Road

Garbage Takes: Lance Armstrong trial; the upside of yellow bikes

Any given week, there are oodles of cycling stories flying around in the news. So here’s a quick-hit summary of this week’s happenings, plus my own garbage opinions on each. Much like my gambling advice, these takes are for entertainment purposes only! Lance Armstrong guilty of bad acting…

Any given week, there are oodles of cycling stories flying around in the news. So here’s a quick-hit summary of this week’s happenings, plus my own garbage opinions on each. Much like my gambling advice, these takes are for entertainment purposes only!

Lance Armstrong guilty of bad acting

Lance Armstrong made news this week on two counts. His legal team asked a Federal judge to exclude testimony from his longtime foes, Betsy Andreu and Greg LeMond, from the upcoming $100m fraud trial. He also has a cameo in an HBO mockumentary coming out June 8. It appears that he didn’t ask to exclude “Tour de Pharmacy” from the trial. So does that mean it will be used as evidence? And if so, is bad acting a Federal crime? Regardless of whether you like the movie or not, one thing seems certain: Armstrong is mounting a major charm offensive prior to his November trial. If you’re part of the jury pool in the Washington, D.C. area, keep an eye out for an Edible Arrangement or perhaps a nice box of chocolates from Armstrong.

Neutral support bikes just got cool

Mavic has new neutral support bikes for the Tour de France. The biggest innovation will be dropper seatposts. This component is ostensibly to help riders quickly set their saddle heights while riding. But like any technical innovation, its bound to be used in creative ways. Just imagine if Cannondale-Drapac’s Mike Woods could have snagged a Mavic bike right before the slippery descent to finish stage 6 in Tour de Suisse. He could have dropped the saddle and gotten rad. Instead, Domenico Pozzovivo (Ag2r La Mondiale) rode away on the sinuous run to the finish. If you start seeing more riders on yellow bikes in the Tour (besides Chris Froome), they might be seeking an extra advantage on those sketchy Alpine descents.

The Tour will be smaller next year

The UCI announced Thursday that it will trim the size of Tour de France teams. The same goes for the Giro and Vuelta, meaning each squad will have one fewer rider — eight total. Will this provoke unpredictable racing? Is it going to be hard for super-teams like Sky to control the Tour? Possibly, but what about the guys who won’t go to the Tour? Judging by the Hammer Series’s popularity, it’s time for a new racing format. The Tour could take 22 riders, one from each team, and make them race a really short stage up one mountain. Then, they could time trial two days later, based on their finish time in the first stage. Oh, wait. That’s the ASO’s way of running a Women’s WorldTour race alongside the Tour. Here’s another option: Grab some Mavic neutral service bikes and run a fastest descender competition. Or maybe those guys should just rest up and race the Vuelta instead.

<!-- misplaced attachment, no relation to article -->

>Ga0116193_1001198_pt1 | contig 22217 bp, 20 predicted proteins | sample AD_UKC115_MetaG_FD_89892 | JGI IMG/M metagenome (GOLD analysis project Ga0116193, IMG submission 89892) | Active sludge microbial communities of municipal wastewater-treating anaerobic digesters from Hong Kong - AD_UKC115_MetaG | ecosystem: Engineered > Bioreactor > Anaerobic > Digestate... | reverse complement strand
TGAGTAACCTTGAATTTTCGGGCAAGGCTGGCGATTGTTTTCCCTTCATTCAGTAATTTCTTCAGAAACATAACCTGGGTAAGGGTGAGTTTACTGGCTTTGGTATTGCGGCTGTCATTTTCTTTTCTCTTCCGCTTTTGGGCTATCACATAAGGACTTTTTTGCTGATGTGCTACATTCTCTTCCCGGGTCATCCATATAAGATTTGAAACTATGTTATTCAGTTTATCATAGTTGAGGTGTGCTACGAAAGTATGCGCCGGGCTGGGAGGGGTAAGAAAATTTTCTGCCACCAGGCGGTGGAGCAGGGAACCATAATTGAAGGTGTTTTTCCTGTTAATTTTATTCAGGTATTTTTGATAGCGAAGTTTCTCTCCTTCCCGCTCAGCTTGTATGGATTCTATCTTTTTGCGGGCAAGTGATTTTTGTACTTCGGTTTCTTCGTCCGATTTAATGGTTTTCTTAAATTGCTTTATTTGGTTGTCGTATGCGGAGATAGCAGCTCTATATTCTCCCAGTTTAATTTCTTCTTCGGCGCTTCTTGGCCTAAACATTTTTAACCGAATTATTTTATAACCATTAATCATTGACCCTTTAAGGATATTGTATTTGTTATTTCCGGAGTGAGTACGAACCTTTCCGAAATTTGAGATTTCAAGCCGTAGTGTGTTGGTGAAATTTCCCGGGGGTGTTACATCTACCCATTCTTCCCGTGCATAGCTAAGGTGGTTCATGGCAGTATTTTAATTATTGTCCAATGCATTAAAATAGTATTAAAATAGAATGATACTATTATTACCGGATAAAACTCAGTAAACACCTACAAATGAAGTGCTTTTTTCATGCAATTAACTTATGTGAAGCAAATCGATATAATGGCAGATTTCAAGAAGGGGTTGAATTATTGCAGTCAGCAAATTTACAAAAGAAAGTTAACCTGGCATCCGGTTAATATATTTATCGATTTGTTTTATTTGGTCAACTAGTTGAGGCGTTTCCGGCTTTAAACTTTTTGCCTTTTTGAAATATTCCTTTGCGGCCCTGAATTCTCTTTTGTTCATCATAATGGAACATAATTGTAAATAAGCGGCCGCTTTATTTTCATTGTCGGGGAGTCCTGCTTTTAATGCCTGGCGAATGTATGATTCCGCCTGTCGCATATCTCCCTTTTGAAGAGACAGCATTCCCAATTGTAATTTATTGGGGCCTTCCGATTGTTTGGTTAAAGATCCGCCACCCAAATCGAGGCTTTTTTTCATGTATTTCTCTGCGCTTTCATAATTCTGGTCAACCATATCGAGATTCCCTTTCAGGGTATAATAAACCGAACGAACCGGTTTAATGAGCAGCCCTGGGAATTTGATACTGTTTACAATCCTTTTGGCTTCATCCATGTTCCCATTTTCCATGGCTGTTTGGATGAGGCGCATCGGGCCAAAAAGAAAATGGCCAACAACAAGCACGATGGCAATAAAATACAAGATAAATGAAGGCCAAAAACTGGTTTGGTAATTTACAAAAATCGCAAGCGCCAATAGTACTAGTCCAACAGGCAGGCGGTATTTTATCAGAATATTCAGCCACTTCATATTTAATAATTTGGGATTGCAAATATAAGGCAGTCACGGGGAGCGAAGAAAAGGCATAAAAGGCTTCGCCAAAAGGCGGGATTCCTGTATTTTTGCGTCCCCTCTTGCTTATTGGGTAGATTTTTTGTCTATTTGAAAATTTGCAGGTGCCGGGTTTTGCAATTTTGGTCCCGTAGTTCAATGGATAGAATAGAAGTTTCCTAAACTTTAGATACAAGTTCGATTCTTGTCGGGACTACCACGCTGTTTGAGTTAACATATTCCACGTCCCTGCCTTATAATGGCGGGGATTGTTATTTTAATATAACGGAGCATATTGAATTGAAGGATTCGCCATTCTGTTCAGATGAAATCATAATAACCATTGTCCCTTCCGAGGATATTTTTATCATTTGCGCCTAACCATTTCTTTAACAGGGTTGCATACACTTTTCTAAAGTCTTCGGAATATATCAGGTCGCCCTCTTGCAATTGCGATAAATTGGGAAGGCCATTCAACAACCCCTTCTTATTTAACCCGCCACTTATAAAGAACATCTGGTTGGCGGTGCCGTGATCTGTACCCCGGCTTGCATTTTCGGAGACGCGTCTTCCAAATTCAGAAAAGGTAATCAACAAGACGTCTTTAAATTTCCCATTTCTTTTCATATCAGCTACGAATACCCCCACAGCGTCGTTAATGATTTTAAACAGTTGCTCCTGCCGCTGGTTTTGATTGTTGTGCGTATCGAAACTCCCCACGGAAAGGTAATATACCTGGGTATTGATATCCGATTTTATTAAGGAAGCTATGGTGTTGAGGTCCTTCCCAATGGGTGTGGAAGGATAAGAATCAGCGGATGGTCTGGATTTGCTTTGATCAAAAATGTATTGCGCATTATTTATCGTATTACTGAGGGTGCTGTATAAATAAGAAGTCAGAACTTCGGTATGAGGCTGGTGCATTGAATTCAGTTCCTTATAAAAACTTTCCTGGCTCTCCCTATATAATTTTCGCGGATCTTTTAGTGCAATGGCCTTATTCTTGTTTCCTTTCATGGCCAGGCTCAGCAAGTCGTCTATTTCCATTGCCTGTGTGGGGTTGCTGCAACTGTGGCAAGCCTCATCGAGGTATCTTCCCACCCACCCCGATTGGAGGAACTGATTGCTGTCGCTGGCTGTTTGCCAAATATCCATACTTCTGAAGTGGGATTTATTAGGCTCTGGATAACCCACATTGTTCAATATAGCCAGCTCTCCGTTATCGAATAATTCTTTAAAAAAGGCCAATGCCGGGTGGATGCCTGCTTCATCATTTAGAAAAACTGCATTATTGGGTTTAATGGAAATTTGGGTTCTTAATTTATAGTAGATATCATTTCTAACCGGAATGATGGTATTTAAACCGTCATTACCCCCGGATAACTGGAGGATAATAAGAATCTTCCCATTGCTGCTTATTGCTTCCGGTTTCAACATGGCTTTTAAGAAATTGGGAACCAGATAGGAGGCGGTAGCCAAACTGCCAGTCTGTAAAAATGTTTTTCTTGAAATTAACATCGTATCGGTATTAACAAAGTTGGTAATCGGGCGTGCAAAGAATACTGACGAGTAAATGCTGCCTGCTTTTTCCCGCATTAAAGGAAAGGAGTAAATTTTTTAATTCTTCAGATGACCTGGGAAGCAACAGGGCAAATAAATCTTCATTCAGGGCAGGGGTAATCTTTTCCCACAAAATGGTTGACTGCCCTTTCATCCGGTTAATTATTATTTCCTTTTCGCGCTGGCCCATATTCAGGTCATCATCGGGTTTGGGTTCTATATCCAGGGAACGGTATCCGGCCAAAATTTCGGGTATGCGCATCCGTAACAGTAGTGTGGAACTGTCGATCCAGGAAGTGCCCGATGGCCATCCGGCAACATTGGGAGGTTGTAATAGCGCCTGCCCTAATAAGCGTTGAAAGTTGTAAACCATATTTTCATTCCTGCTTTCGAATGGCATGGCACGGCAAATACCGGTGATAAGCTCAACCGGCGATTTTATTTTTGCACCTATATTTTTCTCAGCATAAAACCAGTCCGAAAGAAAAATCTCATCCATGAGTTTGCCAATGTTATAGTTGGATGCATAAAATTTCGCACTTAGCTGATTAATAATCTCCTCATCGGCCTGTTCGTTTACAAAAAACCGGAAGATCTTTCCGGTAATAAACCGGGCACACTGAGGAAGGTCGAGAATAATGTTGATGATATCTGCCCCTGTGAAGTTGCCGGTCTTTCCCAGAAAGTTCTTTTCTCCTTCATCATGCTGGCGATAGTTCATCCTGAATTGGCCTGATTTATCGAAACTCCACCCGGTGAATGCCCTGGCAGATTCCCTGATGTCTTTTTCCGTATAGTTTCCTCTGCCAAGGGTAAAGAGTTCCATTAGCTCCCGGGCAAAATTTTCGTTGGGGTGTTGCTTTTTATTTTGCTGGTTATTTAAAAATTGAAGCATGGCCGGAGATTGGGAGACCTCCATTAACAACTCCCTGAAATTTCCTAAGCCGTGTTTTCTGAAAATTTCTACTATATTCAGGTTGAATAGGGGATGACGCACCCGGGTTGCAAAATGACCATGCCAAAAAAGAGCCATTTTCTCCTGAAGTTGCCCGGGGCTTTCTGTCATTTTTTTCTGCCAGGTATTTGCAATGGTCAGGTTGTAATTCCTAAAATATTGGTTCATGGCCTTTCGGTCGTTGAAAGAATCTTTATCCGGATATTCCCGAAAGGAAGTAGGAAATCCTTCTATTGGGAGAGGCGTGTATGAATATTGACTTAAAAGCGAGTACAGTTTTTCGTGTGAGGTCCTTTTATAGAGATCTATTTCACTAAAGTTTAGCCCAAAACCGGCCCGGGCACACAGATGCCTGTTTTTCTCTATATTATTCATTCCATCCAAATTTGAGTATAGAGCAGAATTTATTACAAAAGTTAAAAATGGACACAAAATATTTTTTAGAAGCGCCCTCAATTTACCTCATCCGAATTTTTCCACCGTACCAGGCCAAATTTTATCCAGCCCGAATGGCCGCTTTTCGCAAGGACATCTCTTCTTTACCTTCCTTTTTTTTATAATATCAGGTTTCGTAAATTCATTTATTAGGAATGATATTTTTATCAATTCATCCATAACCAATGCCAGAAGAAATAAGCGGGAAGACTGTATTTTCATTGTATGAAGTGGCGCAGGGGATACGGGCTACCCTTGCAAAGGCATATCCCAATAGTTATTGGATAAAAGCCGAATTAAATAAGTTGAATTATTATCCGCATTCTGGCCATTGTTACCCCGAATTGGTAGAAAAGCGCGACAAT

UCI presidential race just got interesting

Straight out of central casting, Frenchman David Lappartient announced he’ll challenge Brian Cookson in this fall’s UCI presidential race. In his J’accuse, Lappartient said the UCI needs “a president who ensures genuine leadership.” I know UCI governance stories can be snoozy, so let’s spice up this election. Cookson likes to hop in a sportive once in awhile — how about they race? No, too obvious. Let’s play up the whole French vs. English angle … ooh that’s problematic. I know, we’ll just do a deep dive on their differences in policy and leadership styles. And just like that the UCI presidential race got boring again.

[twitter url=”https://twitter.com/BrianCooksonUCI/status/761213552883531776″]